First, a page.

4:30 p.m. Eastern on Saturday
Straight Up: Cincinnati
Against the Spread: Cincinnati +3
Over/Under: Over 38.5 But this one is way too close to depend on.
Talk about a tale of two teams!
We didn’t expect much from the “rebuilding” Bengals in 2011. QB and last good WR jettisoned, chronically under-performing defense, unpredictable offensive line. If you say that you saw the Andy Dalton/A.J. Green era beginning this way—you’re either lying or shouldn’t be wasting your time with football. You should head straight for Wall Street.
Meanwhile the Texans had a “Playoffs or Bust” mentality. If this team couldn’t get over the hump, sweeping changes in personnel were to be expected.
They had two great strokes of luck immediately: Wade Phillips was available and agreed to become the defensive coordinator and Peyton Manning didn’t play this season.
Unfortunately, that was the last good luck Houston has had as injuries have made their team look like one of those folded-up paper cutout things you make when you’re a kid: Full of holes.
Can a team best described as “upstarts” triumph over a beat-up divisional champion? On the road?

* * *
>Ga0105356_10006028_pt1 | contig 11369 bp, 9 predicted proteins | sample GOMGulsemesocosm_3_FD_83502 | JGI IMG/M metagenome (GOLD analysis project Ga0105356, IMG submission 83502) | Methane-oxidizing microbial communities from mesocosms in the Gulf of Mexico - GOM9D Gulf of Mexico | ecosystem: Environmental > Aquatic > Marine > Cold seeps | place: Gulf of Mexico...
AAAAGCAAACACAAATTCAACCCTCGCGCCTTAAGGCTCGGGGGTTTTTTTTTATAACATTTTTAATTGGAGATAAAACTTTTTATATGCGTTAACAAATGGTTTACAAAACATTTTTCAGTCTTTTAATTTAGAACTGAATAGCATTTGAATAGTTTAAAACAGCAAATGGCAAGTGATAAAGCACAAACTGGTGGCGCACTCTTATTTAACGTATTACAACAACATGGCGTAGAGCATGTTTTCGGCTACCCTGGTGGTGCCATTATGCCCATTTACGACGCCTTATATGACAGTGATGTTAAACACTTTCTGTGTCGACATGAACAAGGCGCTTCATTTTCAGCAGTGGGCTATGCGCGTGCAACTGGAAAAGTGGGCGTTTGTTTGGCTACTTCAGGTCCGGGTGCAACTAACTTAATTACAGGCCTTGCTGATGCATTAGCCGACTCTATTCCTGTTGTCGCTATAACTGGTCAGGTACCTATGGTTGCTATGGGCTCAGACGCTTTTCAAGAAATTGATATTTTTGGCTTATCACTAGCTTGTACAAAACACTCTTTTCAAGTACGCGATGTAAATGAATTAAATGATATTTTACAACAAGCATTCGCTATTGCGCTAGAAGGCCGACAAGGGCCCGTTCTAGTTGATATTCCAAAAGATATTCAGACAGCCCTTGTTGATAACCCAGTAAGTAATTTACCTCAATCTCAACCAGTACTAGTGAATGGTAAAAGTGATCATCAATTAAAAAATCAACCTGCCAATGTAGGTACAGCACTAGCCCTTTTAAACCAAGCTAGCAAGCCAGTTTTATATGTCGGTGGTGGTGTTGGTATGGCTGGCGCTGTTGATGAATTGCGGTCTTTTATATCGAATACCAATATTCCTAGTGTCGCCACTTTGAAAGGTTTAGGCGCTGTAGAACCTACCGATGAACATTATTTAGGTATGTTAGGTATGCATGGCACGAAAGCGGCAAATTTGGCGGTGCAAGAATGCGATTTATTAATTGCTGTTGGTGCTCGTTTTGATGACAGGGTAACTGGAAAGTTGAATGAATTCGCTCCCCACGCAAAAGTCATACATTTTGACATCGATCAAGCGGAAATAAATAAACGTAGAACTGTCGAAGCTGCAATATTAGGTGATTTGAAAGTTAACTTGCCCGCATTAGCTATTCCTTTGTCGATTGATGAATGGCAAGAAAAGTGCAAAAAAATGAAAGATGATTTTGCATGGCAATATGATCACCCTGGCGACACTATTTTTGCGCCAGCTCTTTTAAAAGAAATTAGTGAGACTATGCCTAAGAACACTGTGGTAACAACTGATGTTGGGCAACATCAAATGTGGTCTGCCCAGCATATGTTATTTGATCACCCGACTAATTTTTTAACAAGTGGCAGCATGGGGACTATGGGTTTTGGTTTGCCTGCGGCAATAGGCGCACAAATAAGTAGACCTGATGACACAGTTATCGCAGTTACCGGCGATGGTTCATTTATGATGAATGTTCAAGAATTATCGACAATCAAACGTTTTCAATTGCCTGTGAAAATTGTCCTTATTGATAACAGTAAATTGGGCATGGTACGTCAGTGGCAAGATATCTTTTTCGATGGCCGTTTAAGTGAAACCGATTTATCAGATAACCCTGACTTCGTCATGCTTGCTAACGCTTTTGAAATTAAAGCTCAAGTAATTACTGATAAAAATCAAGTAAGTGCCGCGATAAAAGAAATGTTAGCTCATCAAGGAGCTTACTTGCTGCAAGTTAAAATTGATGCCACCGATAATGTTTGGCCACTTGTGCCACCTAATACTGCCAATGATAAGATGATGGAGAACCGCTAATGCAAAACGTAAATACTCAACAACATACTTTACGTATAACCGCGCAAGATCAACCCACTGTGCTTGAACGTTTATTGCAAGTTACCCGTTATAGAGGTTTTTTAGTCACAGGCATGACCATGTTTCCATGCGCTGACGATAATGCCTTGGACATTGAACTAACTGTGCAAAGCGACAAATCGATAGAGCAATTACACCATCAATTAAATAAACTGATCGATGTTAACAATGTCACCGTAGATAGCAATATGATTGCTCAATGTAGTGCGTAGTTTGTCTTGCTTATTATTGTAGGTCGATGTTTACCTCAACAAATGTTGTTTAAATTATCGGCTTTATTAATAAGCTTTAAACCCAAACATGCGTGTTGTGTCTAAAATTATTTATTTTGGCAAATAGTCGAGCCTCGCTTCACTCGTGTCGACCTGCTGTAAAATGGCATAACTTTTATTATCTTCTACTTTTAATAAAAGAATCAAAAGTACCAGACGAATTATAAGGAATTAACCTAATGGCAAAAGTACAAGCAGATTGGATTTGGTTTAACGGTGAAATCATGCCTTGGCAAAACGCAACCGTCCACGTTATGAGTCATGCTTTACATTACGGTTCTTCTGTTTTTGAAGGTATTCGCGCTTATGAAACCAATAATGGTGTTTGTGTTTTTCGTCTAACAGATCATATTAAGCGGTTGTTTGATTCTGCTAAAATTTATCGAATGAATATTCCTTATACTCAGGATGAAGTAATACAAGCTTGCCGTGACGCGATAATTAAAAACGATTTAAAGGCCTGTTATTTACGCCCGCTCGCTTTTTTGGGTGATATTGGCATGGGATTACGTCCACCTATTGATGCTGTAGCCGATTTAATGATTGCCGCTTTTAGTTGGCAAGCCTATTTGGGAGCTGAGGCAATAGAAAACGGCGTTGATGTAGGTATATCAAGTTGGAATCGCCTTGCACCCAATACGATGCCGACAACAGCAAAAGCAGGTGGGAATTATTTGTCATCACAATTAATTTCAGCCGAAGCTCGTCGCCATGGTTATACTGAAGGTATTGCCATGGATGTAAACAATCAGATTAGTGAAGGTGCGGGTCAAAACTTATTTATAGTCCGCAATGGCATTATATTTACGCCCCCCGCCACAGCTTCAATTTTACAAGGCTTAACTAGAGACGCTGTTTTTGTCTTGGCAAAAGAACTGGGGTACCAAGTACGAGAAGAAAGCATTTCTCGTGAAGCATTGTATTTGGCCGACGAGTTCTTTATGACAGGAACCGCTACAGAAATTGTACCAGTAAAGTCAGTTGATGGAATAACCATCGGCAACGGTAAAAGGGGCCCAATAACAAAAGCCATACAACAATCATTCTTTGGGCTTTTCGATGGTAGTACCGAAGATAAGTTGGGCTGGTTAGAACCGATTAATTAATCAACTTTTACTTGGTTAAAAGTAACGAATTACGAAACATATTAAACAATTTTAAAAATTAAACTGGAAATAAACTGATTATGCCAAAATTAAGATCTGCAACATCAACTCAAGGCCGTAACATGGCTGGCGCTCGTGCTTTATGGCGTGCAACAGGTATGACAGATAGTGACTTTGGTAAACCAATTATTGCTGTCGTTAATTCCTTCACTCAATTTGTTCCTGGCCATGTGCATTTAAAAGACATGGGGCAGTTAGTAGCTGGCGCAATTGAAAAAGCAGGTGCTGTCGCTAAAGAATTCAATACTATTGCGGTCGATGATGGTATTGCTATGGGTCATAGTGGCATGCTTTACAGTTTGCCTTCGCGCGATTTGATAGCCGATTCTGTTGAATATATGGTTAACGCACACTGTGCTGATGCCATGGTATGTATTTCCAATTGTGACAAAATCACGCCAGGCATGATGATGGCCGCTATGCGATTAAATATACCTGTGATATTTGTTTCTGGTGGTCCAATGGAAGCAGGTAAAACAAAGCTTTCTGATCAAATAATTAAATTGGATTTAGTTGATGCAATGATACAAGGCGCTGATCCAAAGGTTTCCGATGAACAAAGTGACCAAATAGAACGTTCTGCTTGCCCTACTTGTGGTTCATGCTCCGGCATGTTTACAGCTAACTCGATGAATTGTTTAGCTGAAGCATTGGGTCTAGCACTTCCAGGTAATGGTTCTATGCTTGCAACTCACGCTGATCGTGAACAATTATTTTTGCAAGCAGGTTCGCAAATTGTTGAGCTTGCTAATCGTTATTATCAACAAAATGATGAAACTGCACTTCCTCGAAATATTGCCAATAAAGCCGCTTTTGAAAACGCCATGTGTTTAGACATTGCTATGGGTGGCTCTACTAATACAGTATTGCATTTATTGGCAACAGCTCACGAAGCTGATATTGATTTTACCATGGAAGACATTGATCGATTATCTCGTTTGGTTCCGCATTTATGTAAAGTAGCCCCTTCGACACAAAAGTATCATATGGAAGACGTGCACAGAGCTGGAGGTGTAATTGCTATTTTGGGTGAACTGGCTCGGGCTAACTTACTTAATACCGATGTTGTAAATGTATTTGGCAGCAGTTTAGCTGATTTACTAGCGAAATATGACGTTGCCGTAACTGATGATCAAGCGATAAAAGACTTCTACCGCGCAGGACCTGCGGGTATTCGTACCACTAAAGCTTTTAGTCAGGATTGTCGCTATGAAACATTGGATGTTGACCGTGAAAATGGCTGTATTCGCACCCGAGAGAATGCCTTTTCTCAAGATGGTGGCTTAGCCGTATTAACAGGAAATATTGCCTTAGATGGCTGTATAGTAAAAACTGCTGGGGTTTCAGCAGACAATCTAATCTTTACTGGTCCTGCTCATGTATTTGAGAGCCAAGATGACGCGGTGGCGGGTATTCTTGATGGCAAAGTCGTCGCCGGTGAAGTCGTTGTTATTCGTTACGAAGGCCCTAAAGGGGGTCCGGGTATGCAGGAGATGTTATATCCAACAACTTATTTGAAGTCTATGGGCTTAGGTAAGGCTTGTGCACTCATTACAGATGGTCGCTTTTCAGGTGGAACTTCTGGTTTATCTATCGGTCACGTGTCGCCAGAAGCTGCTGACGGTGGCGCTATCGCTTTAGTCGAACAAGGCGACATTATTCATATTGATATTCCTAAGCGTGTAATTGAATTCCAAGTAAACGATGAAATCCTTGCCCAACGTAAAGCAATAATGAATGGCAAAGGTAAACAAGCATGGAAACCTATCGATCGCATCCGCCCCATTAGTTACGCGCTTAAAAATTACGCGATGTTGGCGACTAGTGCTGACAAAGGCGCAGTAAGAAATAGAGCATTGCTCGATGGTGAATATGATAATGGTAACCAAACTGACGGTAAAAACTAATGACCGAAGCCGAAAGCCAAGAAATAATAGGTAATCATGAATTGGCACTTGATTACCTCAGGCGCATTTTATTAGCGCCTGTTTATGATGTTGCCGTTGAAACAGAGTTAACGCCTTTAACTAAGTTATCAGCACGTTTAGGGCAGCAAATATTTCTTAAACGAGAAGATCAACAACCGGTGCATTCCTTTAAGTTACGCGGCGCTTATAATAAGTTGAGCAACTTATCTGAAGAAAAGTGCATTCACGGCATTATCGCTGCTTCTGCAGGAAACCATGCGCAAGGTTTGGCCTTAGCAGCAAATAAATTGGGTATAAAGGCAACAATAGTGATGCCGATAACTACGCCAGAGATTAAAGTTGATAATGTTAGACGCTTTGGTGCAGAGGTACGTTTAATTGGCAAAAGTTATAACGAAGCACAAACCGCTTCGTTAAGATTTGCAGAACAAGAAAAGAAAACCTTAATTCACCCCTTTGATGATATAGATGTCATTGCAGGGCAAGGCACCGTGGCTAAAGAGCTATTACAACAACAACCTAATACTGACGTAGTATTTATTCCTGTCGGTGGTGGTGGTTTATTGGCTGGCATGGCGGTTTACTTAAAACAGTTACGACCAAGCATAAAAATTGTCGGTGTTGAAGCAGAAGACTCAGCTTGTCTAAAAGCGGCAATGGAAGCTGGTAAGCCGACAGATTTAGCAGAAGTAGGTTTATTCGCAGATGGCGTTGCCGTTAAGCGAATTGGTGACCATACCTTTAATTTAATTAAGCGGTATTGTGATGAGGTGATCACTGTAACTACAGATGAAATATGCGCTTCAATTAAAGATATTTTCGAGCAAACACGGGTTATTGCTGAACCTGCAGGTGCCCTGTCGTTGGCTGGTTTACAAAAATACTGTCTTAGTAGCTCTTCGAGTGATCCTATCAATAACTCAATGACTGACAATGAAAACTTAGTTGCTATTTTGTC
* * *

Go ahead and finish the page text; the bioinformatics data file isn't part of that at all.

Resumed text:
Weather: Cloudy with highs in the 60s and 70s. The Bengals might be a bit hot out there on the field. Look to see if Houston forces Cincy to wear dark jerseys. Otherwise, no advantage.
Texans—There are 12 players on the injury report I saw. Seven of them are on IR. CB Sherrick McManis has an ankle injury that has sidelined him for a month. He is questionable, along with Guard Michael Brisiel. Brisiel had surgery three weeks ago on a broken fibula. Officially questionable, but—come on!
QB T.J. Yates (I just saw that the T.J. stands for Taylor Jonathan by the way) has a sore shoulder. All-World WR Andre Johnson’s hamstring is healed enough that he is probable and the word is he will be used sparingly to see how he does.
Bengals—They have five players out for sure. The most notable continues to be CB Leon Hall. This starter has been gone since Thanksgiving, but it’s still a hole in the secondary.
Of more immediate concern to the Cincy fans is Andy Dalton’s flu. The rookie QB was hospitalized for a day this week. The company line is that it was a 24-hour thing and Dalton can’t wait to get out there on Saturday. OK, we’ll see. I’m not sure that the relative heat will be helpful in this situation.